Francisco De Goya (1746 – 1828) was a Spanish artist of the late 18th and early 19th centuries. He was born in Fuendetodos. In the course of his work, he moved from lighthearted to pessimistic in his drawings, paintings, frescoes and etchings. Goya later moved from his birthplace with his parents to Saragossa and, at age 14, he began studying with José Luzán Martínez, a renowned painter of those days. At first, he learned by imitation, copying the works of great masters. He found inspiration in the works of such artists as Rembrandt van Rijn and Diego Rodríguez de Silva y Velázquez. Goya came to artistic maturity during the age of enlightenment (1759 – 88). In Madrid, two brothers, Ramón Bayeu y Subías and Francisco, who were both painters, had set up a shop in 1763 and Goya joined their studio and later married their sister Josefa.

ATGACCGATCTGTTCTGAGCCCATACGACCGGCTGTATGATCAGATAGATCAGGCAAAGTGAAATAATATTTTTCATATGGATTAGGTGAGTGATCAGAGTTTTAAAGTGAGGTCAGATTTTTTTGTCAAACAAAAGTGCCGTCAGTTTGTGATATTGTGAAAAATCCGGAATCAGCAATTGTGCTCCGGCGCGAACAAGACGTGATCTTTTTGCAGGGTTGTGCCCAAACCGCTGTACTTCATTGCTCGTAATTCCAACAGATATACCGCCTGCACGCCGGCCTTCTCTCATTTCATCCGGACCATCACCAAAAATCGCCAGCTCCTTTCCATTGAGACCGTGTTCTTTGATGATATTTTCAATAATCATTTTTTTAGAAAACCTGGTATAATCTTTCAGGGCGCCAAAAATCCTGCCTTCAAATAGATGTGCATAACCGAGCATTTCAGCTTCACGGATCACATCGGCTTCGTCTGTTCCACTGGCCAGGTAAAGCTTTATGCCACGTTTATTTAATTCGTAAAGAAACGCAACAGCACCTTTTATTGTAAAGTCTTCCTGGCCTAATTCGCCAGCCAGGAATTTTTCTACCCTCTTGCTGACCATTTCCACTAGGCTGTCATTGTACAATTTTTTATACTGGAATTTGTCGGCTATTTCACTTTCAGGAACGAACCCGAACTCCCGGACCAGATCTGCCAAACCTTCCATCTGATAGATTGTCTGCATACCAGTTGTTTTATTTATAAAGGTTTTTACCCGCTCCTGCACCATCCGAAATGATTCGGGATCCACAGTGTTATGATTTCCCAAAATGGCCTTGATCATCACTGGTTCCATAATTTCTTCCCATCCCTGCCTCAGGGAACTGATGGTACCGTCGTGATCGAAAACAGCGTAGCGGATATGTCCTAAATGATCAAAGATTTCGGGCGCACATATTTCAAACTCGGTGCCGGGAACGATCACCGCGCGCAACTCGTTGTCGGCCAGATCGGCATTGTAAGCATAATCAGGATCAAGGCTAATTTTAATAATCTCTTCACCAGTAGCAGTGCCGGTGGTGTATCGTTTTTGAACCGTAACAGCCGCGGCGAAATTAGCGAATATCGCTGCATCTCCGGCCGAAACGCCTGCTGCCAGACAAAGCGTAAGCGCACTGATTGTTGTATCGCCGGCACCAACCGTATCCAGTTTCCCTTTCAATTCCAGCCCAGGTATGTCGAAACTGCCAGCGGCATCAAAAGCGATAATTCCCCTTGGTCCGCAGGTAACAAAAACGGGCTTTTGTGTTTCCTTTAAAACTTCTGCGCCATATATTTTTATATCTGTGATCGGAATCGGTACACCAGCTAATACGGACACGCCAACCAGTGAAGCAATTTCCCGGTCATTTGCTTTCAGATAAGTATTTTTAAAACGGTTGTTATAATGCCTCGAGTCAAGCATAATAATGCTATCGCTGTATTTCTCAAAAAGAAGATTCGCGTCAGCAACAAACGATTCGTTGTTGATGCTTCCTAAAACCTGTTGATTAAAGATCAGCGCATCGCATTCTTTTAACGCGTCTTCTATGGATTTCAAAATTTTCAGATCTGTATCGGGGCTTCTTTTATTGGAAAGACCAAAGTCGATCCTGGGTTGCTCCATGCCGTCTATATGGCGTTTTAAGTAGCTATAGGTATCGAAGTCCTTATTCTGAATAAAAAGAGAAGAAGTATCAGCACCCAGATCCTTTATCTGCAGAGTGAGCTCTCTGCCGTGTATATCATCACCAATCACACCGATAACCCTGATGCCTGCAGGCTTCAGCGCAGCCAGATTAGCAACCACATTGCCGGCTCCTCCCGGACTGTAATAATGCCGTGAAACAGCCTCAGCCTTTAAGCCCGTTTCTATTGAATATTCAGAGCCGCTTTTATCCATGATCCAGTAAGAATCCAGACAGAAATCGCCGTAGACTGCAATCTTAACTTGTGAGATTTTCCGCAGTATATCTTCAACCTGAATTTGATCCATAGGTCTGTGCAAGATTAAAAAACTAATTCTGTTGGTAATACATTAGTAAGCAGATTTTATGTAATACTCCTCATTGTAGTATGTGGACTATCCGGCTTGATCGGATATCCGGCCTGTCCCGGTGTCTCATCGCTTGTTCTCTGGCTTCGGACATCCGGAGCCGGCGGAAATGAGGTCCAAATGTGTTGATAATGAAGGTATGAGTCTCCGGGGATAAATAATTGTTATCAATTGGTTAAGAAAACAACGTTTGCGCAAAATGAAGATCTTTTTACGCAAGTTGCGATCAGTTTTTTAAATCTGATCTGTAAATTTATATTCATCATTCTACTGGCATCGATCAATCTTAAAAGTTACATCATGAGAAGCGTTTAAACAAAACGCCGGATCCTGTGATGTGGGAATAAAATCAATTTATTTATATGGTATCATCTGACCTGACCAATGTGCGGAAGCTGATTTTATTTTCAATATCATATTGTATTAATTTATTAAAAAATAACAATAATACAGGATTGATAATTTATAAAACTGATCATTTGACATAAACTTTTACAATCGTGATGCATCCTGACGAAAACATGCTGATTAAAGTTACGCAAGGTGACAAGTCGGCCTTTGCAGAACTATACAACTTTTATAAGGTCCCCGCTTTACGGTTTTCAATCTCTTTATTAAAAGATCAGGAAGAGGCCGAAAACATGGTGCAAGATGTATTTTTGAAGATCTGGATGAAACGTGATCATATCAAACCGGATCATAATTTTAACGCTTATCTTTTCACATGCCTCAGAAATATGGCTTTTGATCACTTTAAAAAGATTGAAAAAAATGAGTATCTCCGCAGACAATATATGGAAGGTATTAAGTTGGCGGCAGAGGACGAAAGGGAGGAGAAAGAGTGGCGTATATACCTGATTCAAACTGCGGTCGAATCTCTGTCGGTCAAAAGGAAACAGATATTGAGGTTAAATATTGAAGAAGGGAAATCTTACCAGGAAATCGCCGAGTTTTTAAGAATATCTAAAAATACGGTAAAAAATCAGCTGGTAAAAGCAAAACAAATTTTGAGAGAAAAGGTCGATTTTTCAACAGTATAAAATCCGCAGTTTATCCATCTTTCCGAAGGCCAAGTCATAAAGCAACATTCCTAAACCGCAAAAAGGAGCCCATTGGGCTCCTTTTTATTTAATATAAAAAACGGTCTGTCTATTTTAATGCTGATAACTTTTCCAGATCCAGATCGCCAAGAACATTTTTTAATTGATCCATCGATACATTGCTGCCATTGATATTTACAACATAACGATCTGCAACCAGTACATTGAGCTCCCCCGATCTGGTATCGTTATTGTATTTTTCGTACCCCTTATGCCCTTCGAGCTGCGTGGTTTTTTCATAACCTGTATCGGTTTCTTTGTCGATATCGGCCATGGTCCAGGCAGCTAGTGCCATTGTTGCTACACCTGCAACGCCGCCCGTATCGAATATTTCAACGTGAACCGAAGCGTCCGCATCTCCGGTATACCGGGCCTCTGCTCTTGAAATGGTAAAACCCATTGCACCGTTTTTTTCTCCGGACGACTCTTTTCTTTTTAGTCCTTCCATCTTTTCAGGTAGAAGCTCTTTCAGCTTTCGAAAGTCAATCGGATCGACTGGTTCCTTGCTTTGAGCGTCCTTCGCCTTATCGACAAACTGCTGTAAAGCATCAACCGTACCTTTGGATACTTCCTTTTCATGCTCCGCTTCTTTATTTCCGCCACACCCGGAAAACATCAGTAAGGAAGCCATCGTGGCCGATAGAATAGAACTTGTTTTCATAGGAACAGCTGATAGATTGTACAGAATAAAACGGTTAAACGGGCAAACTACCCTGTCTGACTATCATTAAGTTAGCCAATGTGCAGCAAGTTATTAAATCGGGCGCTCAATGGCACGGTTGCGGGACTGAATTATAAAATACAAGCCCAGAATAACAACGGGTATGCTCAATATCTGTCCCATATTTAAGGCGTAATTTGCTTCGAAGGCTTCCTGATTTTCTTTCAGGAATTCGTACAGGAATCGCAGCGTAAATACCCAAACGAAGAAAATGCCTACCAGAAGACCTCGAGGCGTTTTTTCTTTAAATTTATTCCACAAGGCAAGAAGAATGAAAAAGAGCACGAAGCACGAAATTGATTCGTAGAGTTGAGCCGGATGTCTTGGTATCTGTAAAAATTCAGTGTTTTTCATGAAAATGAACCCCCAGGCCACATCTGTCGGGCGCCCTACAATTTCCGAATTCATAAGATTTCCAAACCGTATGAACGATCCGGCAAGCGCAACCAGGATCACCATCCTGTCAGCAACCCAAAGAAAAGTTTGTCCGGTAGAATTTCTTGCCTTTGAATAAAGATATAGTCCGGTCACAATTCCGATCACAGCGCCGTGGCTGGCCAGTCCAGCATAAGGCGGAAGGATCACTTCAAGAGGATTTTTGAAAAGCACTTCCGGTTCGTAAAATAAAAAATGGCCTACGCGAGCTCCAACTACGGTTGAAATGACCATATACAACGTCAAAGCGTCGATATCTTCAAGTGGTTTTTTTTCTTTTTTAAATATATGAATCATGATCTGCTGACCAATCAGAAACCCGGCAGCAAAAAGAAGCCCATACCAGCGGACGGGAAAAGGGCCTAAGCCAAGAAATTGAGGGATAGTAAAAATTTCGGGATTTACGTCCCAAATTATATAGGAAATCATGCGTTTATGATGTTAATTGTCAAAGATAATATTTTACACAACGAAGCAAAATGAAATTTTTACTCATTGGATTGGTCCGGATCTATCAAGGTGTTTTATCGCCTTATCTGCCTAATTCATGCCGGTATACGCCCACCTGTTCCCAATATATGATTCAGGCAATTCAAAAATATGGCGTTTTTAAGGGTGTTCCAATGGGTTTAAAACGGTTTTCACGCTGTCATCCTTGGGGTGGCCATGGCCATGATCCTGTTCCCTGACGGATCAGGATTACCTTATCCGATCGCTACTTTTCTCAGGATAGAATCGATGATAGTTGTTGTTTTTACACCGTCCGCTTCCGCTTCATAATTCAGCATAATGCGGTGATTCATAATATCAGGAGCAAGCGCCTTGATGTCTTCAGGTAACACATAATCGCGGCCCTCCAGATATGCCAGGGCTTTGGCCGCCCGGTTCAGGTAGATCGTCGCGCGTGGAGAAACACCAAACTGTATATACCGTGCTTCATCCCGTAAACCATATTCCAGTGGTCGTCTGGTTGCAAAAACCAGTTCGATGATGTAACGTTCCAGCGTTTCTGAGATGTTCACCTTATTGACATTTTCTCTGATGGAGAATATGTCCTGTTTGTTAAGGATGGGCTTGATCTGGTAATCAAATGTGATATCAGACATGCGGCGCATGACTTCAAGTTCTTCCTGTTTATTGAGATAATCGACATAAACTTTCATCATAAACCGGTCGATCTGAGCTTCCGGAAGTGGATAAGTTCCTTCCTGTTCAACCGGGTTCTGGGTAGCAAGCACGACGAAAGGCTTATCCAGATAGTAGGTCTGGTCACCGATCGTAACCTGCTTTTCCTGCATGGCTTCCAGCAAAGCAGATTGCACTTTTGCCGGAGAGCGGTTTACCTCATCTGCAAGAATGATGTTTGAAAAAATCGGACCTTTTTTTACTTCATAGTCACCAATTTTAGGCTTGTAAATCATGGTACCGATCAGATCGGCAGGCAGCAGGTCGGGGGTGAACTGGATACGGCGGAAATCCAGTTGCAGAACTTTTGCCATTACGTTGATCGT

Goya sought to further his art education in 1771 by traveling to Italy where he studied the classic works there. Goya submitted a painting to a competition held by the Academy of Fine Arts at Parma. Even though he failed to win the top prize, the judges liked his work. Goya started to create works for Spain's royal family through Anton Raphael Mengs, a German artist. He first painted tapestry cartoons for a factory in Madrid. In 1779, he won an appointment as a painter to the royal court. Goya worked hard and continued to rise in status, and in the following year, he received admission into the Royal Academy of San Fernando.